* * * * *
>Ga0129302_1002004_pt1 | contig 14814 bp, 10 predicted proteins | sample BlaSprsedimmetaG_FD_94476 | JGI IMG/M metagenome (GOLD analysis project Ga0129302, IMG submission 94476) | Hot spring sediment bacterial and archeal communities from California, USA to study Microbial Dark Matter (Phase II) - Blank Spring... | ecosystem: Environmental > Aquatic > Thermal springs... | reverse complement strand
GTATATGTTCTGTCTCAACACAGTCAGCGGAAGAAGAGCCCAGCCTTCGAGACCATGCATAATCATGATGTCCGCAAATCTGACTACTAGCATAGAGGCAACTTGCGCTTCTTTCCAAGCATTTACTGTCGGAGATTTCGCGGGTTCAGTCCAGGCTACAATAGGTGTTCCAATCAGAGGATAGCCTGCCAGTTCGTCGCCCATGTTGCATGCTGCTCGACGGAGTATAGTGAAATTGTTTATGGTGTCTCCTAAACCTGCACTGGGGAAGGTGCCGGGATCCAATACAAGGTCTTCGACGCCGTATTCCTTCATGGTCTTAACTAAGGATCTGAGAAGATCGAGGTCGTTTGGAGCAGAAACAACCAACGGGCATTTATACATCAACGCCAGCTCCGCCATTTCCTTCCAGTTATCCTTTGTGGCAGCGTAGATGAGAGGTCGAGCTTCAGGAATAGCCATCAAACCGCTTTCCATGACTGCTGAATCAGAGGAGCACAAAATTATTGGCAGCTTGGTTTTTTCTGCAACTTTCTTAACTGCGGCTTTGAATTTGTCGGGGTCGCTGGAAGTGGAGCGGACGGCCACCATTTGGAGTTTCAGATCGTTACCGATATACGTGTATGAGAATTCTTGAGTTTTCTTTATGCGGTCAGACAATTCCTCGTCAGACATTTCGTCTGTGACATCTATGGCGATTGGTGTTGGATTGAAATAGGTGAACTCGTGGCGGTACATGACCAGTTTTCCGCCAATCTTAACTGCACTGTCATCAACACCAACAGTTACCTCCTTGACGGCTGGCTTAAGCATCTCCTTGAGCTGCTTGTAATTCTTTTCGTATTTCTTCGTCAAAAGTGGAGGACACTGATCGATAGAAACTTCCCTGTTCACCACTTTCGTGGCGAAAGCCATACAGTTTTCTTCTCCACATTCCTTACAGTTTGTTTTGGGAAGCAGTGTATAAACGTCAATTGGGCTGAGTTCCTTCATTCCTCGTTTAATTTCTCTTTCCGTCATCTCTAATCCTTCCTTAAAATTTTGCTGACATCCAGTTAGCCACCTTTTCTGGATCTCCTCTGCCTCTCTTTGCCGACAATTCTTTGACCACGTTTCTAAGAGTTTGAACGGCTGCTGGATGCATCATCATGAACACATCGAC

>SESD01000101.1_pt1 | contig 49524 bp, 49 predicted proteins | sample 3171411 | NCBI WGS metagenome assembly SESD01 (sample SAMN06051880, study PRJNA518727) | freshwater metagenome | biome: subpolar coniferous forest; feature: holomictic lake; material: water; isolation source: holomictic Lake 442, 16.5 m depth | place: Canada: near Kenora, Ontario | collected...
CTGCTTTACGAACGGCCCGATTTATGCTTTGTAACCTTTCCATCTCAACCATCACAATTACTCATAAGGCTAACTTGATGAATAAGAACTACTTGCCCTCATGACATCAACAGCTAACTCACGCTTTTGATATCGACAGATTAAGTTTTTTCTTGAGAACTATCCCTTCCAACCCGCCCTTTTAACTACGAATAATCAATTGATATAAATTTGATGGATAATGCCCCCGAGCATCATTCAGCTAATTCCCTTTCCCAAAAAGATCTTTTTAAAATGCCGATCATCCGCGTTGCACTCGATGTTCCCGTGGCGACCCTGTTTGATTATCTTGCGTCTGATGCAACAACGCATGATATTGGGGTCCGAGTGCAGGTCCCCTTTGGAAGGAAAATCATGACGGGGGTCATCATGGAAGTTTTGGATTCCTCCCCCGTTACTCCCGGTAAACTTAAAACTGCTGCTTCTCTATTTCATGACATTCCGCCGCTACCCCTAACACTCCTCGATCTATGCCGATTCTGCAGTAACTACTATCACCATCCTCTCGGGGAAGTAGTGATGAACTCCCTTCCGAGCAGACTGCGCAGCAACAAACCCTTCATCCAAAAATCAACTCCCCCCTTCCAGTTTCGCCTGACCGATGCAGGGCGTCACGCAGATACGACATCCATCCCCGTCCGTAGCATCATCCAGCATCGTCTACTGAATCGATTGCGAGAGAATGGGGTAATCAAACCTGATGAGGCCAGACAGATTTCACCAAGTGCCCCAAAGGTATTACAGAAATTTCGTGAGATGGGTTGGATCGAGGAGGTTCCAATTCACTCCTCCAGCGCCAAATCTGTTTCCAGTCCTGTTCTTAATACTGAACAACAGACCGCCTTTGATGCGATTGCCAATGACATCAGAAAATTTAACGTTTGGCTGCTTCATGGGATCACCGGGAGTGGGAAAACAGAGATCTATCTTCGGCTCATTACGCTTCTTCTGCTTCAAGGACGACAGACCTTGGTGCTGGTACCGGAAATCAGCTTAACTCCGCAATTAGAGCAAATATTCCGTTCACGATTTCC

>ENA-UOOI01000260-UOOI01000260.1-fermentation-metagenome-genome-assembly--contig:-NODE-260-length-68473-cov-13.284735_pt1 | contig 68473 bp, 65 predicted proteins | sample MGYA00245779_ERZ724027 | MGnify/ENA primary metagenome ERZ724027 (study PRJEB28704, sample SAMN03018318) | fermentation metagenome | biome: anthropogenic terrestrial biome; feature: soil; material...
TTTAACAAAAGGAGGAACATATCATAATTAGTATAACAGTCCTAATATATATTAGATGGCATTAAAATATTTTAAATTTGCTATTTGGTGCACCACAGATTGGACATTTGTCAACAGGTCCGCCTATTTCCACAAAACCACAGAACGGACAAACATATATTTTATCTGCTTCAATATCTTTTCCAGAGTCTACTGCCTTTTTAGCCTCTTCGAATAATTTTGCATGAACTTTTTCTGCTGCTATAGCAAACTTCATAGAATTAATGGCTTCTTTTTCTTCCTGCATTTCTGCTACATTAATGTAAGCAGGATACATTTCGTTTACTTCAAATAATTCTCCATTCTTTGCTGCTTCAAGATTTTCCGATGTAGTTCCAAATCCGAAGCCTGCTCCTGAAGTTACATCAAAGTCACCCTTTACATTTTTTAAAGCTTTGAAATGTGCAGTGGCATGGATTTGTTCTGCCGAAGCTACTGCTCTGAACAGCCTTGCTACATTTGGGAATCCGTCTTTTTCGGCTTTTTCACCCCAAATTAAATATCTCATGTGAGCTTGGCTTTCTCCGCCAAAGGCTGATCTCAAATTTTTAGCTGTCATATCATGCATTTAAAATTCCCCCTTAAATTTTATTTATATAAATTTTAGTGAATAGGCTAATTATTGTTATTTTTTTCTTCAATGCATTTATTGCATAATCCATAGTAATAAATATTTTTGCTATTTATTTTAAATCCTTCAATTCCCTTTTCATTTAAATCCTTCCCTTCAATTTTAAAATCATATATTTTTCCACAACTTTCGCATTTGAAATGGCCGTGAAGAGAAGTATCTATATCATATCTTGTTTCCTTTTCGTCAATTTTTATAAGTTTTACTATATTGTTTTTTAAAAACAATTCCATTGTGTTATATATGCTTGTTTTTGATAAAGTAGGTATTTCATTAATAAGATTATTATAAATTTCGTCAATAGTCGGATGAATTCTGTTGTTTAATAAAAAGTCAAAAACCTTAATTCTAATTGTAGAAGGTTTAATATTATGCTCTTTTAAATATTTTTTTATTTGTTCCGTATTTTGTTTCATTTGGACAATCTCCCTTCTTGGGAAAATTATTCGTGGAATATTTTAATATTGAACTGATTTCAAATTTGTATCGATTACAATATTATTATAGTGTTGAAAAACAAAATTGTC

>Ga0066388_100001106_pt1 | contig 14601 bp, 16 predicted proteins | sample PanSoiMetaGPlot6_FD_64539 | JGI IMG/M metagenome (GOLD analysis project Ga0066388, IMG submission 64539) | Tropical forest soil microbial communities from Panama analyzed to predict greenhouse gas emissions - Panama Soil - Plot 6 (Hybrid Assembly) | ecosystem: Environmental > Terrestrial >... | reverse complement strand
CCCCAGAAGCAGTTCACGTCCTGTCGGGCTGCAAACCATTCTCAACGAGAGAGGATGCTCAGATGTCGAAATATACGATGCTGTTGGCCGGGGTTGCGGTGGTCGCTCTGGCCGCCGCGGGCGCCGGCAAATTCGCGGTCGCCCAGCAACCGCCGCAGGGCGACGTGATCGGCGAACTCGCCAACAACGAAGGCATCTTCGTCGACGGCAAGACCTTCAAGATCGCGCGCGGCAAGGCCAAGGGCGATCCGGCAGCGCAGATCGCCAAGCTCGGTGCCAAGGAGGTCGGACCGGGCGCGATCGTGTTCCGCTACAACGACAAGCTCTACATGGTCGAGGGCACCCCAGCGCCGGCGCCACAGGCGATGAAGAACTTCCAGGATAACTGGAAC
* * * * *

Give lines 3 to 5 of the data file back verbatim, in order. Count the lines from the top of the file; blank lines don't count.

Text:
>SESD01000101.1_pt1 | contig 49524 bp, 49 predicted proteins | sample 3171411 | NCBI WGS metagenome assembly SESD01 (sample SAMN06051880, study PRJNA518727) | freshwater metagenome | biome: subpolar coniferous forest; feature: holomictic lake; material: water; isolation source: holomictic Lake 442, 16.5 m depth | place: Canada: near Kenora, Ontario | collected...
CTGCTTTACGAACGGCCCGATTTATGCTTTGTAACCTTTCCATCTCAACCATCACAATTACTCATAAGGCTAACTTGATGAATAAGAACTACTTGCCCTCATGACATCAACAGCTAACTCACGCTTTTGATATCGACAGATTAAGTTTTTTCTTGAGAACTATCCCTTCCAACCCGCCCTTTTAACTACGAATAATCAATTGATATAAATTTGATGGATAATGCCCCCGAGCATCATTCAGCTAATTCCCTTTCCCAAAAAGATCTTTTTAAAATGCCGATCATCCGCGTTGCACTCGATGTTCCCGTGGCGACCCTGTTTGATTATCTTGCGTCTGATGCAACAACGCATGATATTGGGGTCCGAGTGCAGGTCCCCTTTGGAAGGAAAATCATGACGGGGGTCATCATGGAAGTTTTGGATTCCTCCCCCGTTACTCCCGGTAAACTTAAAACTGCTGCTTCTCTATTTCATGACATTCCGCCGCTACCCCTAACACTCCTCGATCTATGCCGATTCTGCAGTAACTACTATCACCATCCTCTCGGGGAAGTAGTGATGAACTCCCTTCCGAGCAGACTGCGCAGCAACAAACCCTTCATCCAAAAATCAACTCCCCCCTTCCAGTTTCGCCTGACCGATGCAGGGCGTCACGCAGATACGACATCCATCCCCGTCCGTAGCATCATCCAGCATCGTCTACTGAATCGATTGCGAGAGAATGGGGTAATCAAACCTGATGAGGCCAGACAGATTTCACCAAGTGCCCCAAAGGTATTACAGAAATTTCGTGAGATGGGTTGGATCGAGGAGGTTCCAATTCACTCCTCCAGCGCCAAATCTGTTTCCAGTCCTGTTCTTAATACTGAACAACAGACCGCCTTTGATGCGATTGCCAATGACATCAGAAAATTTAACGTTTGGCTGCTTCATGGGATCACCGGGAGTGGGAAAACAGAGATCTATCTTCGGCTCATTACGCTTCTTCTGCTTCAAGGACGACAGACCTTGGTGCTGGTACCGGAAATCAGCTTAACTCCGCAATTAGAGCAAATATTCCGTTCACGATTTCC

>ENA-UOOI01000260-UOOI01000260.1-fermentation-metagenome-genome-assembly--contig:-NODE-260-length-68473-cov-13.284735_pt1 | contig 68473 bp, 65 predicted proteins | sample MGYA00245779_ERZ724027 | MGnify/ENA primary metagenome ERZ724027 (study PRJEB28704, sample SAMN03018318) | fermentation metagenome | biome: anthropogenic terrestrial biome; feature: soil; material...